CITYWIDE — Black Friday.

It’s a phrase that inspires fear in the casual Christmas shopper and naked desire in the thousands that enjoy the thrill of the hunt for deep discounts that bring luxury items within the grasp of the average Joe.

Diehards set their alarms for the wee hours of Friday morning, throw off the wearying chains of tryptophan and set out, determined to be the winner in what may be the ultimate American contest.

The Christmas tree erected out of shopping carts in front of the Edgemar Center for the Arts acts as a shining metal shrine to the day, a totem that holiday shoppers should pay homage to before going out into the world of “doorbusters” to do their part to fuel the wavering economy.

Wells Fargo Securities predicted a 5.2 percent increase in retail sales over last year in its annual Holiday Sales Preview report, but the National Retail Federation called the 2011 holiday season “average,” with $465.6 billion in estimated sales.

But Main Street, where Edgemar and its tree are located, was shuttered at 6:45 a.m. Friday morning except for a smattering of coffee shops.

So, for that matter, was much of Third Street Promenade, and at the Santa Monica Place mall, only four stores reported early openings, with the first one cracking its doors at 6 a.m.

Not even the bathrooms were open.

“That’s been the number one question of the day,” said Security Officer Yos Stone after being approached by the third person in as many minutes seeking a commode.

Santa Monica stores, it seems, pay lip service to Black Friday, offering less extreme hours of operations than many national chains, but preserving the discounts that bring in holiday shoppers.

This year, big box stores like Target, Walmart and Best Buy began their deals earlier than ever before, with some California stores celebrating an East Coast Black Friday at 9 p.m. PST.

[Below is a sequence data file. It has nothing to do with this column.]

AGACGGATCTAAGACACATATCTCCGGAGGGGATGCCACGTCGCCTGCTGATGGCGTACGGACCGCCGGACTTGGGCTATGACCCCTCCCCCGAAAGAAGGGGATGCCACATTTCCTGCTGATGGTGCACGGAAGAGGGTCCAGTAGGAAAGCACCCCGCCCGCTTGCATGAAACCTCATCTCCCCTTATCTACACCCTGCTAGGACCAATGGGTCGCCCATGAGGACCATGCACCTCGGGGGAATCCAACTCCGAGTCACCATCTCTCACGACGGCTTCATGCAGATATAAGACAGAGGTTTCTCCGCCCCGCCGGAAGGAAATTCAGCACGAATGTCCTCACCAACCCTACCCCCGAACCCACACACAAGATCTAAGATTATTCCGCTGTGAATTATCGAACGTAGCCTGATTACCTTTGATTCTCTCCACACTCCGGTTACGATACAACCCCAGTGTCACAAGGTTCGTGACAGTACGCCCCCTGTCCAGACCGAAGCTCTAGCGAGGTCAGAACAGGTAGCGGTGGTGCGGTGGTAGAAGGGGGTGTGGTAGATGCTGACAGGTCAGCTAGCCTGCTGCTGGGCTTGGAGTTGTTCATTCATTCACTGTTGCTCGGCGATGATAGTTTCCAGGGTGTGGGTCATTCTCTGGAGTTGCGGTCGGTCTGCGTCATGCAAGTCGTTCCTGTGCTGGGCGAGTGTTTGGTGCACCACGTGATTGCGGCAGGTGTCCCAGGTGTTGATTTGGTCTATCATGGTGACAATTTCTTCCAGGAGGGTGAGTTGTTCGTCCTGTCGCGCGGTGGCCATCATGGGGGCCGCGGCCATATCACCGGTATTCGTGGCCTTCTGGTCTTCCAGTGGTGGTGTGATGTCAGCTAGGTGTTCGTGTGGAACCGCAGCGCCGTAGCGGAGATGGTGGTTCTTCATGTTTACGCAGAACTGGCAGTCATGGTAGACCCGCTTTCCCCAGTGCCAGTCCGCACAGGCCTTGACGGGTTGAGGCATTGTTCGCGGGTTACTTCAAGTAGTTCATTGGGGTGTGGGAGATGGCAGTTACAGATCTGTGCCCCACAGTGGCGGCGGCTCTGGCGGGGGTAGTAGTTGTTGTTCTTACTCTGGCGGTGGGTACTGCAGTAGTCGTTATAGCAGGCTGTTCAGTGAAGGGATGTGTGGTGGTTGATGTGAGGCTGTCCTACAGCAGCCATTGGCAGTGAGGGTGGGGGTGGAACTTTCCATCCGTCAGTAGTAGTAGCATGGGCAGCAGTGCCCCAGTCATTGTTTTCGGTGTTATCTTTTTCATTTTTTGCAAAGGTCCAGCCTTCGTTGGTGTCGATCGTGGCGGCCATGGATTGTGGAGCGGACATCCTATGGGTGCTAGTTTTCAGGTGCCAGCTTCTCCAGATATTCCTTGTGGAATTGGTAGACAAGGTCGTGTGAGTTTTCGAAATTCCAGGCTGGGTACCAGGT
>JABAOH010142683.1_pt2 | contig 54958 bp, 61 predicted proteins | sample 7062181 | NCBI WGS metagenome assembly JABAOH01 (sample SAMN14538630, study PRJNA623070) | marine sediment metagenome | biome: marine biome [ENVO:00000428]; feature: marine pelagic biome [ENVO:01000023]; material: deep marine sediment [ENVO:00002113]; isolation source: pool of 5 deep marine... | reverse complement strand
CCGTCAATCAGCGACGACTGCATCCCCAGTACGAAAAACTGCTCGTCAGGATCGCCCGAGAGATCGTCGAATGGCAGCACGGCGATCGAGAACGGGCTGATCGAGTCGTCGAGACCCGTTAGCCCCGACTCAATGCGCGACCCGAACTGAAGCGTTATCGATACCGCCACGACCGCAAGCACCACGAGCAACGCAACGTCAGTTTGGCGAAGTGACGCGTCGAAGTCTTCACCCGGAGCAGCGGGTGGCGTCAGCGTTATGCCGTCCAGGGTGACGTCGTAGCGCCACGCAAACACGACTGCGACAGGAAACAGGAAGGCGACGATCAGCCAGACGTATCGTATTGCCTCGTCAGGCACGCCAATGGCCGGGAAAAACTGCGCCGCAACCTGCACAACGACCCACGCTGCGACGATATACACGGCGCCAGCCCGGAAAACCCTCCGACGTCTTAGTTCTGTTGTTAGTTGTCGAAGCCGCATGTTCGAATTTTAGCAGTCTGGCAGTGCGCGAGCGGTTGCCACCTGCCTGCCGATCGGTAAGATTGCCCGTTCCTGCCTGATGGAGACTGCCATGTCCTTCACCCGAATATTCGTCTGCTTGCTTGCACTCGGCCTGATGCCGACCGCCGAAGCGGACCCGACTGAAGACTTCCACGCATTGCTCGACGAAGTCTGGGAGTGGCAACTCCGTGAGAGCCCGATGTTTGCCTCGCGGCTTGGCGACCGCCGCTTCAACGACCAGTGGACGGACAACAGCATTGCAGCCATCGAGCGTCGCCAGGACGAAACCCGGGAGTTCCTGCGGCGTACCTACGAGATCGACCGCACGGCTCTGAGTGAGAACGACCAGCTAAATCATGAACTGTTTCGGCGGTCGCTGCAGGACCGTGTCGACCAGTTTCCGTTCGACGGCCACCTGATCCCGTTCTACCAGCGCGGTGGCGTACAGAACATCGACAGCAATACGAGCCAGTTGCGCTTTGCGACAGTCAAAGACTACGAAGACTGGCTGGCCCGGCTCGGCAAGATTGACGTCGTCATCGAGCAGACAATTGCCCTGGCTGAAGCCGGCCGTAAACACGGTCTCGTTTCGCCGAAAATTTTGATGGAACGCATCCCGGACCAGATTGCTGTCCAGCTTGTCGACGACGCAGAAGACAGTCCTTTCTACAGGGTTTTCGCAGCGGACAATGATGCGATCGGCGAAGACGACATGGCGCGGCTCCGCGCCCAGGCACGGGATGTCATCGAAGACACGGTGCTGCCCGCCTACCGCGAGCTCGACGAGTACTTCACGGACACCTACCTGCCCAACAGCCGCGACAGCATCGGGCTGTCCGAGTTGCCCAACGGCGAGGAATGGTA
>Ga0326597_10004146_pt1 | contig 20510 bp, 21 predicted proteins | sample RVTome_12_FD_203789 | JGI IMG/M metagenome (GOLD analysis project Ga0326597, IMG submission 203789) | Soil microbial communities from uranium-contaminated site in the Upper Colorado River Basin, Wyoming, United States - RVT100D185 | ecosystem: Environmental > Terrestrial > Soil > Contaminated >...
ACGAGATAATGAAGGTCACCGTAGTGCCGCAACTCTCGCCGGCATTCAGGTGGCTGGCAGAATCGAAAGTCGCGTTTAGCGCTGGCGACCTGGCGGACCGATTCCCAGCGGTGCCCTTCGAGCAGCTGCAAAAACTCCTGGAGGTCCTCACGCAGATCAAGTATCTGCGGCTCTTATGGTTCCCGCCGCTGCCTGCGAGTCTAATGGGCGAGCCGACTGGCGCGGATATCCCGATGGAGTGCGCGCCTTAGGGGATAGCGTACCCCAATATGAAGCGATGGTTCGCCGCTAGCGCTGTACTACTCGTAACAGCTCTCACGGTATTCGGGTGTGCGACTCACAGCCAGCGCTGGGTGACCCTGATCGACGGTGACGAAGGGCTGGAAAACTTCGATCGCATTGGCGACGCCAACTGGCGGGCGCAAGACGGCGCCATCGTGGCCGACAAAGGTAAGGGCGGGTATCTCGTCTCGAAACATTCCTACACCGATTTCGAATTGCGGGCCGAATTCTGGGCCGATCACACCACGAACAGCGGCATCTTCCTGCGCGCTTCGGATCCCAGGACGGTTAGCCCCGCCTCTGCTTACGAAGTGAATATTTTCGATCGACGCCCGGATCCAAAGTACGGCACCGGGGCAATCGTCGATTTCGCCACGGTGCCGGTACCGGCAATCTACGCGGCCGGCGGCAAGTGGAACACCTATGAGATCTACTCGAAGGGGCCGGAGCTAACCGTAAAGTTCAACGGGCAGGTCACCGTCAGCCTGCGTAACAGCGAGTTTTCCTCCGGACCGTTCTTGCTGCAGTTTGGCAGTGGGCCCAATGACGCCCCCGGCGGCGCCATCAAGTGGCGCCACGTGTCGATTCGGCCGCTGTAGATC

News reports detail people camping for days in advance to get their hands on a limited supply of deeply-discounted electronics and other big-ticket items. Already, stories of bad behavior have surfaced, like a woman who allegedly doused 12 people with pepper spray to get her hands on an Xbox 360.

Contrast that with the Exhale spa’s “Holiday Retail Therapy” event, which offers complimentary spa treatments, music and food for those who need more zen.

Early morning shoppers caught the chill of the air and the vibe.

Mike Castillo and his family drove in from Bakersfield to attempt Black Friday in Santa Monica, mostly for the variety of stores and what he hoped would be better prices.

They had scored at Sears — open and with a line around the block at 4 a.m. — and were regrouping on benches at Santa Monica Place at 5:30 a.m., before any of the other stores had opened.

The family doesn’t make a habit out of going out on Black Friday, but this year was an exception.

“We just wanted to do something different for Thanksgiving,” Castillo said.

Others used Santa Monica as a place to cool down after fast and furious shopping elsewhere in Los Angeles.

Cathy and Kennedy Mitchell, of Culver City, were first-time Black Friday shoppers.

They’d begun their day with the competitive crowds at the Westfield mall in Culver City after sleeping through a 1:30 a.m. alarm, and were strolling through the darkened outdoor walkways of the mall.

“I usually hate Christmas shopping. I don’t like the crowds. This was fun and festive, and this,” Cathy said, gesturing at the empty mall, “is palatable.”

Signs of life popped up at scattered store fronts through the district.

Small queues formed outside of some stores on the promenade, the longest line dominated by young men at the Footlocker. Urban Outfitters, despite a 4 a.m. opening, had a docile group standing in the 50 degree weather waiting for satisfaction. There was one person loitering awkwardly outside the Apple Store.

Only Old Navy reported a rush crowd, which had gathered outside for the midnight opening.

“There was a line to Wilshire,” said Alba Vasquez, a store manager.

The employees were busy resurrecting the store after the early push, which lasted until about 3 a.m., Vasquez said. The crew expected another wave between 8 a.m. and 9 a.m., when shoppers filling the Starbucks a few doors down got their second wind.

Vasquez was all smiles, with unflagging energy despite her almost seven hours of work thus far that day.

“I’ve only seen orange juice in the break room,” she said.

Black Friday is only the first in a wave of holiday shopping opportunities, which has now expanded to include Small Business Saturday and Cyber Monday.

Sunday, at least, remains a day of rest.

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